Matthew 17 – Fulfilment & Provisions

Jesus the Fulfilment

Just six days after rebuking Peter and calling him satan, Jesus invited him along with James and John to one of the most extraordinary events mentioned in the Bible. He took Peter and the brothers to a high mountain where He was transfigured in front of them.

His face shone like the sun, and his clothes became as white as the light.

Matthew 17:2

Right at that moment, Moses and Elijah also appeared before Jesus and were talking to Jesus and the three of them were engulfed in a cloud with a voice from heaven saying,

“This is my Son, whom I love; with him I am well pleased. Listen to him!”

Matthew 17:5

Why did Jesus’s appearance change in such a way? Why was this even necessary? Why did He want three of His disciples to witness this encounter? These are some of the questions that we ponder on while reading this passage.

We must understand that He left all His glory and came in a human form to save us from our sins. It is because of our sins that we were driven out from God’s presence and have created a distance between heaven and earth. Jesus came down to bridge that gap and connect us back to our Father.

While the purpose of Jesus meeting Moses and Elijah is not clear, such type of heavenly gathering needed Jesus to be in His heavenly form. Perhaps the communion of the three signifies for us and the disciples, the fulfilment of the laws and the prophecies, all of which pointing towards the Son of Man, Jesus.

Jesus asked the disciples not to tell anyone until He was raised from the dead. He probably did not want the disciples going and telling everyone what they saw without the understanding of what they saw and why. Perhaps it was not the time yet, as the disciples still hadn’t understood that Jesus’s purpose of coming to the earth was to save us from our sins by giving His life and being raised again.

When they came together in Galilee, he said to them, “The Son of Man is going to be delivered into the hands of men. They will kill him, and on the third day he will be raised to life.” And the disciples were filled with grief.

Matthew 17:22-23

Jesus specifically chose only three disciples for witnessing this extraordinary incident and left the nine behind. It is usually said that Peter, James and John were the inner circle or the core group and so were chosen but that it is not the case. Jesus chose the three to witness this incident according to His purpose to be fulfilled and witnessed by the three. There is no favouritism in the realm of God. Sometimes, we might be proud that God has chosen us for something over other people, we should be clear that it is because God has a purpose through that and not that we deserve it.

Jesus the Healer

A man came to Jesus and kneeling before Him asked to heal his son who was demon-possessed. He also said that he had previously taken his son to the nine disciples that Jesus had left behind but the they couldn’t drive out the demon.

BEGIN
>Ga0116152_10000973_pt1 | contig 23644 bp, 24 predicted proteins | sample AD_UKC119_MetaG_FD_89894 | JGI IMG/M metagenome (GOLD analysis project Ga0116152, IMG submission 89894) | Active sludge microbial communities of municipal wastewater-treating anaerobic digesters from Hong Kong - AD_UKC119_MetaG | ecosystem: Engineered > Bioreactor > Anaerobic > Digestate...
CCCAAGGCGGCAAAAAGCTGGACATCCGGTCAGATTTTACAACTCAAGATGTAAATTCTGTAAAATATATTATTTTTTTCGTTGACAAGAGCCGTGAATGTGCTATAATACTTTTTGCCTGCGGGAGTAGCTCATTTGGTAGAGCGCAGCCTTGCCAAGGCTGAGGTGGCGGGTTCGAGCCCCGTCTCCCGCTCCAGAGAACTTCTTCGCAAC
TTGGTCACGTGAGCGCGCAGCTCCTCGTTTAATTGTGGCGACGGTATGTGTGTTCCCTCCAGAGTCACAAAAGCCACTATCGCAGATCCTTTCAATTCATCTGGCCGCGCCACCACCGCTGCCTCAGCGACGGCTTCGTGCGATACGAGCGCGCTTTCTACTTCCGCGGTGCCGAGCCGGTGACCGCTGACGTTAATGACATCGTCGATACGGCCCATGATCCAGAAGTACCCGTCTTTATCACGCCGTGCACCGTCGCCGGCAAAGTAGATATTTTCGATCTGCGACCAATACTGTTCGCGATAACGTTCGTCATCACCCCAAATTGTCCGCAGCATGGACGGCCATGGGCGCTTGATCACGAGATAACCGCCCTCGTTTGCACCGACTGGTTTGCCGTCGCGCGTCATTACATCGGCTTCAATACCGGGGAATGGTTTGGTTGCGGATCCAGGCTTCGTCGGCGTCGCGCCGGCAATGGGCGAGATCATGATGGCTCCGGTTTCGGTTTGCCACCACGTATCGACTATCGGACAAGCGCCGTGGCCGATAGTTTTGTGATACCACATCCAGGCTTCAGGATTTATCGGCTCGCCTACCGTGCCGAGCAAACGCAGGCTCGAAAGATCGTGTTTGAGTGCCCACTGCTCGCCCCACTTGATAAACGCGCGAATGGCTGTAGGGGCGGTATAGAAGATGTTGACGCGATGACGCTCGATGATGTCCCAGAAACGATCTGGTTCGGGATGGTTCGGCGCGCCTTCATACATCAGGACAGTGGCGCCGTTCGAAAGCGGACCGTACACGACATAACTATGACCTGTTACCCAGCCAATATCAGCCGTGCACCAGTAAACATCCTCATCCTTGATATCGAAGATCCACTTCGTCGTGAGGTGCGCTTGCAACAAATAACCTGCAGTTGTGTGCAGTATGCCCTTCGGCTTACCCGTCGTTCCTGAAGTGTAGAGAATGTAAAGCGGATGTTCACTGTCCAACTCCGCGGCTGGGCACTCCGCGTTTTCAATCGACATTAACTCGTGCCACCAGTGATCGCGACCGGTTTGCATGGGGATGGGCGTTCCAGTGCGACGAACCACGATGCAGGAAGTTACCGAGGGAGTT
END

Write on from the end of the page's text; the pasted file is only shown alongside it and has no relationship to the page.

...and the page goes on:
“You unbelieving and perverse generation,” Jesus replied, “how long shall I stay with you? How long shall I put up with you? Bring the boy here to me.”

Matthew 17:17

Jesus healed the boy but His response seems harsh. As we have seen before also, faith is the most important thing that one should have and it was clearly missing here. Mark gives a detailed account of this incident where the father of the boy tells Jesus,

… But if you can do anything, take pity on us and help us.” “‘If you can’?” said Jesus. “Everything is possible for one who believes.”

Mark 9:22-23

The father of the boy did not trust Jesus and the disciples also did not have the faith to heal (Matthew 17:20). Often times we can relate ourselves to both the father and the disciples. Sometimes we do not trust God with our problems and forget that nothing is impossible for God.

Jesus the Provider

One day, the temple tax collectors went to Peter and asked if Jesus pays the temple tax to which Peter replied that “yes, He does.” Later, when Peter went inside the house, Jesus asked Him a question first,

… “From whom do the kings of the earth collect duty and taxes —from their own children or from others?”

Matthew 17:25

Peter diligently answered that the tax is collected from others. To which Jesus said, “Then the children are exempt.” What did Jesus mean by that? Just like the children of the king are exempted from paying taxes, we, the children of God are also exempted from paying the taxes for the kingdom of God. This is because, Jesus came into this world and gave His life as a tax for us. We should not think that our entry is free into the kingdom of heaven, but understand that the price has already been paid by Jesus on the cross and His resurrection has set us free.

“But so that we may not cause offense, go to the lake and throw out your line. Take the first fish you catch; open its mouth and you will find a four-drachma coin. Take it and give it to them for my tax and yours.”

Matthew 17:27

What does Jesus mean by offense here? Jesus did not want to offend the tax collectors by telling them that ‘the children are exempt‘, but Jesus is trying to tell us that we should not offend anyone by the new ways that God is teaching us. We shouldn’t go and condemn someone that what they are doing is wrong but just wait for God to direct them.

Jesus paid the tax for Simon and Himself in an unusual manner. This provision is for us to understand how Jesus paid the tax in a supernatural way so that we can enter into His kingdom as He has became the provision for our sins and replaced us to take the punishment for our iniquities.

Let us understand the glory of God and have faith in the provisions He makes for us every moment.

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